Payne Points of Wealth Podcast

Do You Have An Emotionally Damaged Portfolio? Ep#79

By April 13, 2022April 14th, 2022No Comments

Hey, what’s up! Welcome to episode 79 of Payne Points of Wealth! Markets are going crazy! They’re going up, they’re going down, they’re going sideways! There has been a lot of volatility going nowhere fast as interest rates continue to climb higher. On top of that, we’ve got two-thirds of economists talking about a potential recession. We’re going to tell you what we think about a recession and what we think the economy is going to do over the next 12 months. On the Tipping Point, we’ll talk about investing with your emotions. Are your emotions are holding you back from making good investment decisions? Listen now to hear our advice on how to fix that!

You will want to hear this episode if you are interested in…

  • Are things worse than they’ve ever been? [1:19]
  • One thing we see lacking in portfolios [5:20]
  • The combination you want for a healthy economy [7:56]
  • The Tipping Point [10:17]
  • The biggest overweighting culprit [13:13]
  •  When it’s appropriate to factor in emotions [15:42]
  • Hidden Facts of Finance [18:45]

Do you have a pro-inflation portfolio?

One thing we see lacking more than anything else when we look at portfolios right now is that most of them don’t have what we would call a pro-inflation portfolio. There aren’t enough inflation hedges in the portfolio. There are too many assets that are reliant on low-interest rates and low inflation. We’re probably not going back to less than 2% inflation like we saw the last decade and interest rates aren’t going back to under 1% anytime soon. It’s like just not happening.

A lot of investors still want to hold onto what did well in the last 10 years. They’re still on that growth trade. They still want to own all those large mega-cap stocks like Amazon, Google, Facebook, and Apple. Those stocks could go up, it’s possible, but if we learned any lesson from the great tech bubble back in the late 90s’-00s’ it’s that a lot of these big companies like Microsoft can have a whole decade where the revenue continues to go up, the company does well, but the stock does nothing. That’s one of the risks you have with a lot of these hot names. It’s not that they get crushed. It’s just that they don’t do anything.

This week on the tipping point: Bad emotional decisions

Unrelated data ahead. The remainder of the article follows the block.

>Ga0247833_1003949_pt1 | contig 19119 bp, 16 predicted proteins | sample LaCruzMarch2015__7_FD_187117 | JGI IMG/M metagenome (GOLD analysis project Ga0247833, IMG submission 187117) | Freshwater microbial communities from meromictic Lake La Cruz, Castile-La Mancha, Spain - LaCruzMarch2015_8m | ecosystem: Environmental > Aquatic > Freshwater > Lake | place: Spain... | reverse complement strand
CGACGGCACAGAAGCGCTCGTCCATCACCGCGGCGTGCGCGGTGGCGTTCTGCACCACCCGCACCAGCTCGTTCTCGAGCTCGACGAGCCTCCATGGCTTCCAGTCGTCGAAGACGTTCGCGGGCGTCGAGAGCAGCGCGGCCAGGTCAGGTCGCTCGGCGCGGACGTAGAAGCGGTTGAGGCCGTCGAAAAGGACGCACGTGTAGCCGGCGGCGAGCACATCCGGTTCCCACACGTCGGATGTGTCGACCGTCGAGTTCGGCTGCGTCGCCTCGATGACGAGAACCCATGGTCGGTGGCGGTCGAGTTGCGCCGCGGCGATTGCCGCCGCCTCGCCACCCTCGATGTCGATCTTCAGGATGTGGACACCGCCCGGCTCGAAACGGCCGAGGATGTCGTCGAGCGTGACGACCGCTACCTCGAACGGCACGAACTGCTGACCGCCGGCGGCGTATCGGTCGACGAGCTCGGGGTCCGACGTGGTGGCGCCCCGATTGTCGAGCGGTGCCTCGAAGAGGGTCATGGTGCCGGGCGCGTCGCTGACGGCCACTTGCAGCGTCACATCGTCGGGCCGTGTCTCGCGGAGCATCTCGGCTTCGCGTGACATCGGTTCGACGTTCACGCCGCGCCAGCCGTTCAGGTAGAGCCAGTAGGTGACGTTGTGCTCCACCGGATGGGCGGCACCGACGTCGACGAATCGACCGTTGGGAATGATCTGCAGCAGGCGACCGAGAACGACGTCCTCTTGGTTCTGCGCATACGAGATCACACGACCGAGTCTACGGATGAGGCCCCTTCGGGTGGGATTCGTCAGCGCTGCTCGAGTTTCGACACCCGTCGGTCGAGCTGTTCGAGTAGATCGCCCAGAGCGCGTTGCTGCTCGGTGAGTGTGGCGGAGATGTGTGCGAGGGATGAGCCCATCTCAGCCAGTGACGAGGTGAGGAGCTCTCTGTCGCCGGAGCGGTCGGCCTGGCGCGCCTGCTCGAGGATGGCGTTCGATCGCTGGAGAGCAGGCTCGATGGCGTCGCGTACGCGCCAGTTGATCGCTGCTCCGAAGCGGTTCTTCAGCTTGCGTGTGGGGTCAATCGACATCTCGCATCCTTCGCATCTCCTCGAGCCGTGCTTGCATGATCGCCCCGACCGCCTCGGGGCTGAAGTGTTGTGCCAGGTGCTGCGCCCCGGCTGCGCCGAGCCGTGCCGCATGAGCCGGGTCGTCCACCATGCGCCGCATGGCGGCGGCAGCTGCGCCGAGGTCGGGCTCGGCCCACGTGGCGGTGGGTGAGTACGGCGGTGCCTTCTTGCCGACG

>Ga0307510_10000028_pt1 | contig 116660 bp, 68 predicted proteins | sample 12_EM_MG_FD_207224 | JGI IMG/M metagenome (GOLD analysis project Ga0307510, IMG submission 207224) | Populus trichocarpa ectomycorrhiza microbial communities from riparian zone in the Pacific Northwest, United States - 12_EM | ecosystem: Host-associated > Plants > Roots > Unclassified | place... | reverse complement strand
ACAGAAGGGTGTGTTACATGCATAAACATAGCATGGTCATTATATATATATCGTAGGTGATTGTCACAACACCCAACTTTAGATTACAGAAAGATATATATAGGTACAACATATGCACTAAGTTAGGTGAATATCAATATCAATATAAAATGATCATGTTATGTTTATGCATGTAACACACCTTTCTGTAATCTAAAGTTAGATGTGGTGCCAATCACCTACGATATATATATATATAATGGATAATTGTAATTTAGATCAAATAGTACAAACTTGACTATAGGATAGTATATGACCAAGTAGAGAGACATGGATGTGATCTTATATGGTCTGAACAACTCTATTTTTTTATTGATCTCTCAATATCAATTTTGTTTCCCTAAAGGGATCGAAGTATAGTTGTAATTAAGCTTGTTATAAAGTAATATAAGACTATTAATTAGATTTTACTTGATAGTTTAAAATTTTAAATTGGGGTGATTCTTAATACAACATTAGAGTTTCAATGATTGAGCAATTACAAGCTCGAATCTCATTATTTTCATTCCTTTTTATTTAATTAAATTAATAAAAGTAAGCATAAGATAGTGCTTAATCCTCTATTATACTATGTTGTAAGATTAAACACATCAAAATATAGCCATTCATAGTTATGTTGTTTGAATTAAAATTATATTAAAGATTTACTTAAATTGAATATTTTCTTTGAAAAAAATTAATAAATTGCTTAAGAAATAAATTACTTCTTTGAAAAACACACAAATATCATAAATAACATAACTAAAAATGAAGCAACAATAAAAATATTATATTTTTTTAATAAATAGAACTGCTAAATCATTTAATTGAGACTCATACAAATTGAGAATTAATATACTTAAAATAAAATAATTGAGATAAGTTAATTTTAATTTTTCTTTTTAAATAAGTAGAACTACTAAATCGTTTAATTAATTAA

There are two huge emotions in investing. Fear and greed! Any decision made on either one of them has always historically been wrong. When it comes to making decisions about investments, it’s extremely emotional.

A lot of times when you make decisions, you think you’re being logical but you’re actually being emotional. When you act emotionally you end up making bad decisions about how to allocate your capital. So in this episode, we talk about some of the bad emotional decisions we can make and how to protect ourselves from…well…ourselves. Removing emotion will help you make good, pragmatic, long-term decisions to create wealth over time and reach financial independence. Go listen now to see if maybe you are allowing emotions to damage your portfolio, and what to do if you are!

This week’s hidden facts of finance

  • From 2000 to 2010 emerging markets appreciated more than 16% a year. Whereas commodities returned about 6% a year and the NASDAQ only returned 1.6% a year. Fast forward from 2010 to now, the NASDAQ has returned 17% a year and emerging markets have only returned 3% a year, and commodities -0.15% a year. How times change!
  • Archeologists discovered prehistoric human remains, ceremonial artifacts, and possibly the footprint of an ancient dwelling on the site of a planned 75 story residential condo tower in Miami. Talk about holding back project deadlines!
  • 55 years ago, the photo session for the Beetles. Sgt Pepper’s album cover took place. It cost nearly 3000 pounds, which was a huge sum at the time when album covers typically cost around 50 pounds.
  • Over the long term, history shows the stock market has returned about twice as much as residential real estate. The S&P 500 returned, 12.47% annually from 1972 to 2021 vs only 5.41% for residential housing.

Resources & People Mentioned

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